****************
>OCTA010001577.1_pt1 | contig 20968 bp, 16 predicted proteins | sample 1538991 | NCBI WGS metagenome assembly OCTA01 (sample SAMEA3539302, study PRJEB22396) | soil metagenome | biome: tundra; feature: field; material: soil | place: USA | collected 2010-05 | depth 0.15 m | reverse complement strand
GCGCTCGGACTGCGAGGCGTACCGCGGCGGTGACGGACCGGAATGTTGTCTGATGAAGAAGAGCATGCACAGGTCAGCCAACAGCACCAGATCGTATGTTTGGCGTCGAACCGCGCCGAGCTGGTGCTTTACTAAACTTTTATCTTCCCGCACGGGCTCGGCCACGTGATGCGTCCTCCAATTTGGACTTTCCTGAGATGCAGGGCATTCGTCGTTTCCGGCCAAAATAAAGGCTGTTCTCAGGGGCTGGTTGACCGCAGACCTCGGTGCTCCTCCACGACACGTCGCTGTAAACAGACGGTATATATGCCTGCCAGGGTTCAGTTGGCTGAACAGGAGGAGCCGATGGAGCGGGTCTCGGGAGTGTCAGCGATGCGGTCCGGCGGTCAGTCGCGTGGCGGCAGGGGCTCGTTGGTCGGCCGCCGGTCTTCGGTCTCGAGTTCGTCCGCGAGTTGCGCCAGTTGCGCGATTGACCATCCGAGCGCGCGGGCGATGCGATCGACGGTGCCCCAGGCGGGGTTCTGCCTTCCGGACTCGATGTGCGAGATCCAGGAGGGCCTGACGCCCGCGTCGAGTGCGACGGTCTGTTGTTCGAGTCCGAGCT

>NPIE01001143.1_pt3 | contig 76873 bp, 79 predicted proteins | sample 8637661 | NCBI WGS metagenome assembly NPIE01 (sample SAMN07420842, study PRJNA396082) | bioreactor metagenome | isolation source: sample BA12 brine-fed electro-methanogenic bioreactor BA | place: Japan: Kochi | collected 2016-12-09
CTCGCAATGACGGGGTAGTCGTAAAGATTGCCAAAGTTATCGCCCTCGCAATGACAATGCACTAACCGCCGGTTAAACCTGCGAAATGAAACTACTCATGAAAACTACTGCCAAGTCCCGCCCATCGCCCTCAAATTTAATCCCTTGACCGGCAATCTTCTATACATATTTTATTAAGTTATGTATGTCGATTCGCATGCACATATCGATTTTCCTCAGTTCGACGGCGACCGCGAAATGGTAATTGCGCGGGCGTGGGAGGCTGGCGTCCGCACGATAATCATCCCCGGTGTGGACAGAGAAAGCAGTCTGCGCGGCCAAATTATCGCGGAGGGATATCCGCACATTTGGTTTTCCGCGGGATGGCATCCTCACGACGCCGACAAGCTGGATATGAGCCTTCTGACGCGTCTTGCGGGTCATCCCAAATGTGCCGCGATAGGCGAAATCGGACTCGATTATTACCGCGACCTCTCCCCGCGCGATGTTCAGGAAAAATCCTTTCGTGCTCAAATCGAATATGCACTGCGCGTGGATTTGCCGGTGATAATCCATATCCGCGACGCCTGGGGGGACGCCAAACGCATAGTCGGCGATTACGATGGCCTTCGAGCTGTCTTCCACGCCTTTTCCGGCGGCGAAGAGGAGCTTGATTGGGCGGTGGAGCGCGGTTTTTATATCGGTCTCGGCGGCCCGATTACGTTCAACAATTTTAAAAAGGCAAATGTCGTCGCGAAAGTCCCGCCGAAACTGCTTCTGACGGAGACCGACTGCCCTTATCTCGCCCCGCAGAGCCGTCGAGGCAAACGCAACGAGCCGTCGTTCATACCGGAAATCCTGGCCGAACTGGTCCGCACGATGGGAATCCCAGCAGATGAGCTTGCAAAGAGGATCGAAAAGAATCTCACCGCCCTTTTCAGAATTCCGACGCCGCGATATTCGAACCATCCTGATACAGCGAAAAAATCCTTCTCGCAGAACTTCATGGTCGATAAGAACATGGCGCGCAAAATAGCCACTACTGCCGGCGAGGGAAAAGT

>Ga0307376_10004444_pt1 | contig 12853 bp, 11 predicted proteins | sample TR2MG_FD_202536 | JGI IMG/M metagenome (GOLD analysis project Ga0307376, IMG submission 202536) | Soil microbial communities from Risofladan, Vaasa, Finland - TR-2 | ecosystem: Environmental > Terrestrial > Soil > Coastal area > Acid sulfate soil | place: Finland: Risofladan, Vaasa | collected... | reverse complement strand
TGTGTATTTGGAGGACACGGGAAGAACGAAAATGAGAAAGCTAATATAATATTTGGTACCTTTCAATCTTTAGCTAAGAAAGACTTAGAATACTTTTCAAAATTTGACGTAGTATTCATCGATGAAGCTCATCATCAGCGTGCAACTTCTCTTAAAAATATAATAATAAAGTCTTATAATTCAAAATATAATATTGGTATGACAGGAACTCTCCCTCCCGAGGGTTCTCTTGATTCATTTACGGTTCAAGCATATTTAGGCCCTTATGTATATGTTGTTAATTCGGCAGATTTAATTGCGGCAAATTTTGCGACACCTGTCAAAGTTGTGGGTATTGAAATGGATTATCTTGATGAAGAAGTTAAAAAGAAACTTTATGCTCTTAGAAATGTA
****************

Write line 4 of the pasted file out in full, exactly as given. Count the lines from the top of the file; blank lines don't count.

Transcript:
CTCGCAATGACGGGGTAGTCGTAAAGATTGCCAAAGTTATCGCCCTCGCAATGACAATGCACTAACCGCCGGTTAAACCTGCGAAATGAAACTACTCATGAAAACTACTGCCAAGTCCCGCCCATCGCCCTCAAATTTAATCCCTTGACCGGCAATCTTCTATACATATTTTATTAAGTTATGTATGTCGATTCGCATGCACATATCGATTTTCCTCAGTTCGACGGCGACCGCGAAATGGTAATTGCGCGGGCGTGGGAGGCTGGCGTCCGCACGATAATCATCCCCGGTGTGGACAGAGAAAGCAGTCTGCGCGGCCAAATTATCGCGGAGGGATATCCGCACATTTGGTTTTCCGCGGGATGGCATCCTCACGACGCCGACAAGCTGGATATGAGCCTTCTGACGCGTCTTGCGGGTCATCCCAAATGTGCCGCGATAGGCGAAATCGGACTCGATTATTACCGCGACCTCTCCCCGCGCGATGTTCAGGAAAAATCCTTTCGTGCTCAAATCGAATATGCACTGCGCGTGGATTTGCCGGTGATAATCCATATCCGCGACGCCTGGGGGGACGCCAAACGCATAGTCGGCGATTACGATGGCCTTCGAGCTGTCTTCCACGCCTTTTCCGGCGGCGAAGAGGAGCTTGATTGGGCGGTGGAGCGCGGTTTTTATATCGGTCTCGGCGGCCCGATTACGTTCAACAATTTTAAAAAGGCAAATGTCGTCGCGAAAGTCCCGCCGAAACTGCTTCTGACGGAGACCGACTGCCCTTATCTCGCCCCGCAGAGCCGTCGAGGCAAACGCAACGAGCCGTCGTTCATACCGGAAATCCTGGCCGAACTGGTCCGCACGATGGGAATCCCAGCAGATGAGCTTGCAAAGAGGATCGAAAAGAATCTCACCGCCCTTTTCAGAATTCCGACGCCGCGATATTCGAACCATCCTGATACAGCGAAAAAATCCTTCTCGCAGAACTTCATGGTCGATAAGAACATGGCGCGCAAAATAGCCACTACTGCCGGCGAGGGAAAAGT